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- Communication Improvement 2
- Education and Training 2
- Error Reporting and Analysis 1
- Human Factors Engineering 3
- Quality Improvement Strategies 2
- Specialization of Care 2
- Technologic Approaches
- Device-related Complications 2
- Discontinuities, Gaps, and Hand-Off Problems 1
- Medication Errors/Preventable Adverse Drug Events 6
- Surgical Complications 1
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Cases & Commentaries
- Web M&M
Tim Vanderveen, PharmD, MS; May 2009
Hospitalized for an elective procedure, a patient is given heparin in an incorrect concentration—off by a factor of 100.
Perspectives on Safety > Perspective
with commentary by Jeffrey M. Rothschild, MD, MPH; Carol Keohane, RN, BSN, Bar Coding for Medication Safety, September 2008
Medication safety in hospitals depends on the successful execution of a complex system of scores of individual tasks that can be categorized into five stages: ordering or prescribing, preparing, dispensing, transcribing, and monitoring the patient's response. Many of these tasks lend themselves to technologic tools. Over the past 20 years, technology has played an increasingly larger role toward achieving the five rights of medication safety: getting the right dose of the right drug to the right patient using the right route and at the right time. While several of these technologies may incur significant upfront and maintenance costs, the net impact over time may be reduced overall institutional costs and improvements in work efficiency. Examples of technologic tools commonly seen in many hospitals today include computerized provider order entry (CPOE) with decision support and automatic dispensing carts, also known as medication dispensing robots. While outside the scope of this Perspective, it is important to emphasize that many nontechnologic interventions, such as clinical pharmacists on physician rounds, can be equally effective in improving medication safety.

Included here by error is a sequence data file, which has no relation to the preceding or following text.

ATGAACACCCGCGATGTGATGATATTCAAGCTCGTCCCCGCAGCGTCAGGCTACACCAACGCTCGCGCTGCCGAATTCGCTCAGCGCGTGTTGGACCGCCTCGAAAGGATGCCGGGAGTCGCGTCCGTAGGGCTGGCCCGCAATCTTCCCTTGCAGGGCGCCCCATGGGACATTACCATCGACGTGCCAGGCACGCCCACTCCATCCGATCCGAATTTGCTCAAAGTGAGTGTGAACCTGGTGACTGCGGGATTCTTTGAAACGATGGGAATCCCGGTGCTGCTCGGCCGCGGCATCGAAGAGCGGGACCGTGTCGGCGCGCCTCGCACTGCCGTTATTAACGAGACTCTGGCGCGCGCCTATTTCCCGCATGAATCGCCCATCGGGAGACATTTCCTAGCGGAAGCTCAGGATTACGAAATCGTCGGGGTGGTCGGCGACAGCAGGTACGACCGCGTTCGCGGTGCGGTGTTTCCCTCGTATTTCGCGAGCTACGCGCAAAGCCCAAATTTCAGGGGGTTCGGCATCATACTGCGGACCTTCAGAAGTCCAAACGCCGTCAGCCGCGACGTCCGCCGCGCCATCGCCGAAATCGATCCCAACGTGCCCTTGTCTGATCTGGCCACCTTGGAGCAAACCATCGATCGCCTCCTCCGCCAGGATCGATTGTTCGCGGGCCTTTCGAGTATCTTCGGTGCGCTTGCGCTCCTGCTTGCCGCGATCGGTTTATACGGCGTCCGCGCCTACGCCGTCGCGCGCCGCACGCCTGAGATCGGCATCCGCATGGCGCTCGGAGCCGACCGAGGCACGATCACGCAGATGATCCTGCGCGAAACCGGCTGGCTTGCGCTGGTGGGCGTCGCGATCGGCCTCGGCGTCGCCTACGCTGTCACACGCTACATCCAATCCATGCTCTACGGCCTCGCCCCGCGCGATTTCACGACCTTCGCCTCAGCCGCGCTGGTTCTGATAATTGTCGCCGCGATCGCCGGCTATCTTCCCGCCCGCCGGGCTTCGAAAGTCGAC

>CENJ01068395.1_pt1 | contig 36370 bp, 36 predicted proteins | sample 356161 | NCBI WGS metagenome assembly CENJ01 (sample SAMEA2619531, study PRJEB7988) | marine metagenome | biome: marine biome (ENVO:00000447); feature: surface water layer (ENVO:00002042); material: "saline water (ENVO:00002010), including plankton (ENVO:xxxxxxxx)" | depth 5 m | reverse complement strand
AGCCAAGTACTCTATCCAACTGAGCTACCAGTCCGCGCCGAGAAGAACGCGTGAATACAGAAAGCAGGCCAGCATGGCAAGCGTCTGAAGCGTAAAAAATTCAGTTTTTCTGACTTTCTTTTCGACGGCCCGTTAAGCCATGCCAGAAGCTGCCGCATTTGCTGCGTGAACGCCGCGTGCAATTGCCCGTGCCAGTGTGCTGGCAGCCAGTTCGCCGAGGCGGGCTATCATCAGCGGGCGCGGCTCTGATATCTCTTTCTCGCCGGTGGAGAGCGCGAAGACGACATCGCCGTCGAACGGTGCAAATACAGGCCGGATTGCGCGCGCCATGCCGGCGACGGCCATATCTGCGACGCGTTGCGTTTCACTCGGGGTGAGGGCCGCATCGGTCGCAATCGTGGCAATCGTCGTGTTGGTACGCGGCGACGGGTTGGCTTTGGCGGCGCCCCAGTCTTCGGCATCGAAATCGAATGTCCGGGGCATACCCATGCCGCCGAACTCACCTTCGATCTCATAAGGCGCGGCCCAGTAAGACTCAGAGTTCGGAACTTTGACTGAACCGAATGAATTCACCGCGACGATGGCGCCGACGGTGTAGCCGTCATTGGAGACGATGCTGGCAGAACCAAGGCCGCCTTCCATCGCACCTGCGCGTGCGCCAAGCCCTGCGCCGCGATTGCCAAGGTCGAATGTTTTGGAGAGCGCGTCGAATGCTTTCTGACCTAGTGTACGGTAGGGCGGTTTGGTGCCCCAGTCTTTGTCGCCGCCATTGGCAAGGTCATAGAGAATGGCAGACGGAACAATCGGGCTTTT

Journal Article > Study
Effectiveness of a computerized system for intravenous heparin administration: using information technology to improve patient care and patient safety.
Oyen LJ, Nishimura RA, Ou NN, Armon JJ, Zhou M. Am Heart Hosp J. 2005;3:75-81.
The investigators analyzed the efficacy of a computerized heparin nomogram system, which distributes interactive cues among the prescriber, nurse, pharmacist, and laboratory. They found significant improvements in the safety of this drug's administration.
Food and Drug Administration (FDA) Patient Safety News. Show #58. December 2006.
This video story reviews a high-profile medication error and suggests actions to prevent similar incidents from occurring.
Journal Article > Commentary
Peterson C, Ham CW, Vanderveen T. Hosp Pharm. 2008;43:491-497.
This article summarizes results from a conference regarding heparin errors, their epidemiology, and error types along with ways to increase safety.
Legislation/Regulation > Sentinel Event Alerts
Sentinel Event Alert. September 24, 2008;(41):1-4.
Anticoagulant therapies such as heparin and warfarin are considered high-alert medications, due to the high potential for patient harm if used improperly. They have been associated with adverse events in a variety of settings, including in hospitalized patients and outpatients, and ensuring the safety of patients receiving anticoagulants is a National Patient Safety Goal for 2008. This sentinel event alert issued by the Joint Commission discusses the root causes of anticoagulant-associated patient harm and recommends strategies for reducing errors, including implementation of a pharmacist-led anticoagulation service. Sentinel event alerts are intended to promote rapid implementation of patient safety strategies, and adherence to these recommendations is assessed on site visits by the Joint Commission.